Monday, September 25, 2023

What Age Can You Collect Social Security

what age can you collect social security

The decision to start collecting Social Security benefits is a significant one, and understanding when you can begin to collect can be a bit complex. For many Americans, Social Security benefits form a significant portion of their retirement income. This article dives into the specifics of when you can start collecting Social Security and the implications of your choices.

Understanding Full Retirement Age (FRA)

  • Definition: Your Full Retirement Age (FRA) is the age at which you qualify for 100% of your Social Security benefits based on your lifetime earnings.
  • Factors Influencing FRA: The year you were born determines your FRA. For instance, for those born in 1937 or earlier, the FRA is 65. This age gradually increases for those born later until it reaches 67 for those born in 1960 or later.

Early Retirement and Social Security

  • Starting at Age 62: The earliest age you can begin collecting Social Security is 62. However, taking benefits at this age means you’ll receive a reduced amount compared to waiting until your FRA.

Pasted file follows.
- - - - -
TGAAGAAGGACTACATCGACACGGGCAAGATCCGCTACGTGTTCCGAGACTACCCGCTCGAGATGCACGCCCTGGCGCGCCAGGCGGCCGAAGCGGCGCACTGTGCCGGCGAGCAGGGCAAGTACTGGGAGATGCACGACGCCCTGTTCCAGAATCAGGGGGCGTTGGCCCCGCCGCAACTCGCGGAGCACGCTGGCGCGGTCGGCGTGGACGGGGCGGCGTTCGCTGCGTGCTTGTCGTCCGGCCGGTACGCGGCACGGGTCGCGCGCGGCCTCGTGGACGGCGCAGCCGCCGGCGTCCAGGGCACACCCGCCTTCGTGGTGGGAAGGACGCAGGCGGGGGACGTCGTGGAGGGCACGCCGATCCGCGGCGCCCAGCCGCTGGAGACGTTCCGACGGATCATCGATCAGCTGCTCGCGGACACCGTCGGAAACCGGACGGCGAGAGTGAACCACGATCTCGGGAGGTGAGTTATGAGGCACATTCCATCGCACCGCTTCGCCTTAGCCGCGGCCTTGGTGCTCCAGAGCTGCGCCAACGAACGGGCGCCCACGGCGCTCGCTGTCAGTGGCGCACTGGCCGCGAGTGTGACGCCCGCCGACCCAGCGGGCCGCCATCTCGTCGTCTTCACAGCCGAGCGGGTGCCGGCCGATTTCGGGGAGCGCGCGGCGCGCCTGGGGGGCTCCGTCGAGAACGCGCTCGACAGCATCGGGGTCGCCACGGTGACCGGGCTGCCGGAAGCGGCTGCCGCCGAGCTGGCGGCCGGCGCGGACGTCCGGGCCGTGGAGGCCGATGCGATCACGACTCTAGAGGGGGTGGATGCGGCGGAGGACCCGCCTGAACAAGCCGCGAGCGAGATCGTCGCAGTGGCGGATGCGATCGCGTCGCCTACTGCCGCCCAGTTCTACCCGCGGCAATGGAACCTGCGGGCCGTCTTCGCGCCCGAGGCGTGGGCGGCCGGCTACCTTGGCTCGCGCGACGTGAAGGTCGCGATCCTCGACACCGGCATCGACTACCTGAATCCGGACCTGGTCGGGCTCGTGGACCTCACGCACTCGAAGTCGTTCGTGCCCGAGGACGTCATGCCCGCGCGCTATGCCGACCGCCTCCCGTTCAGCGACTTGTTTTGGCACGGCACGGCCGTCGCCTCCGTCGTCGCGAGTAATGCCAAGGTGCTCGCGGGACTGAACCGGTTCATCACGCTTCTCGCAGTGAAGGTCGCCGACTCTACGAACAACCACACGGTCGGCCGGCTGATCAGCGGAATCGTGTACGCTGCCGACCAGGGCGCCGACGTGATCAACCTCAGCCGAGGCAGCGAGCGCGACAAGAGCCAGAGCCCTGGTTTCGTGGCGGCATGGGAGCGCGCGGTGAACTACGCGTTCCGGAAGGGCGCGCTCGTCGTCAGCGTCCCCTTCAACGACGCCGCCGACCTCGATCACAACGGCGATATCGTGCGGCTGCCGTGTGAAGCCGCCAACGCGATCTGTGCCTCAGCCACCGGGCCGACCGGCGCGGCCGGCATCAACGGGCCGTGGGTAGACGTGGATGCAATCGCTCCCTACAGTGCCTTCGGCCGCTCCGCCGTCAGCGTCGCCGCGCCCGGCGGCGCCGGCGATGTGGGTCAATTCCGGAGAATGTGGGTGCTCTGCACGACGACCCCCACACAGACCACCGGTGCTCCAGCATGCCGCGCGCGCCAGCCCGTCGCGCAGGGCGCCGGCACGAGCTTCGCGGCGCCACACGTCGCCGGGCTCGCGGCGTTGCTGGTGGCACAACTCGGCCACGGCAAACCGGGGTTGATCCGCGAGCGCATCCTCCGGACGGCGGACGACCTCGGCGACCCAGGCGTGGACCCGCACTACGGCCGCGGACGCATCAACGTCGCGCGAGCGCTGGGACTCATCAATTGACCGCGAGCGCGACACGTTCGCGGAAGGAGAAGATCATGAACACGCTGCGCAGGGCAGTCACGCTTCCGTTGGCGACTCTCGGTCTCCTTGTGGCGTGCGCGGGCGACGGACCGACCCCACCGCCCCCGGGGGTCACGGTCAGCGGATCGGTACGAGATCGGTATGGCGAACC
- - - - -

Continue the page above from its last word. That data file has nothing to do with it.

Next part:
• Penalties for Early Collection: If you collect benefits before your FRA, you’ll experience a permanent reduction. For example, those with an FRA of 66 who start collecting at 62 will see a reduction of about 25%.

Collecting Social Security at Full Retirement Age

For those who wait until their FRA:

  • Full Benefits: You will receive 100% of the monthly benefit your work record entitles you to.
  • No Earnings Limit: There’s no limit on how much you can earn from work without seeing a reduction in your benefits.

Delaying Social Security Beyond FRA

  • Increased Benefits: For every year you delay collecting Social Security past your FRA, your benefits grow by a certain percentage up until age 70.
  • Maximizing Returns: If you delay collecting until age 70, you’ll maximize your monthly benefit amount. For instance, those with an FRA of 66 who wait until 70 to collect will receive a 32% increase in their monthly benefit compared to collecting at FRA.

Factors to Consider When Deciding When to Collect

  1. Life Expectancy: If you’re in good health and have a family history of longevity, it might be beneficial to delay.
  2. Current Financial Needs: If you need income immediately or have health concerns, collecting early might make more sense.
  3. Employment Status: If you’re still working, consider how your earnings might impact your Social Security benefits.


The age at which you decide to collect Social Security benefits is a personal decision based on various factors, including your financial situation, health, and retirement plans. By understanding the implications of collecting at different ages, you can make an informed decision that best fits your needs.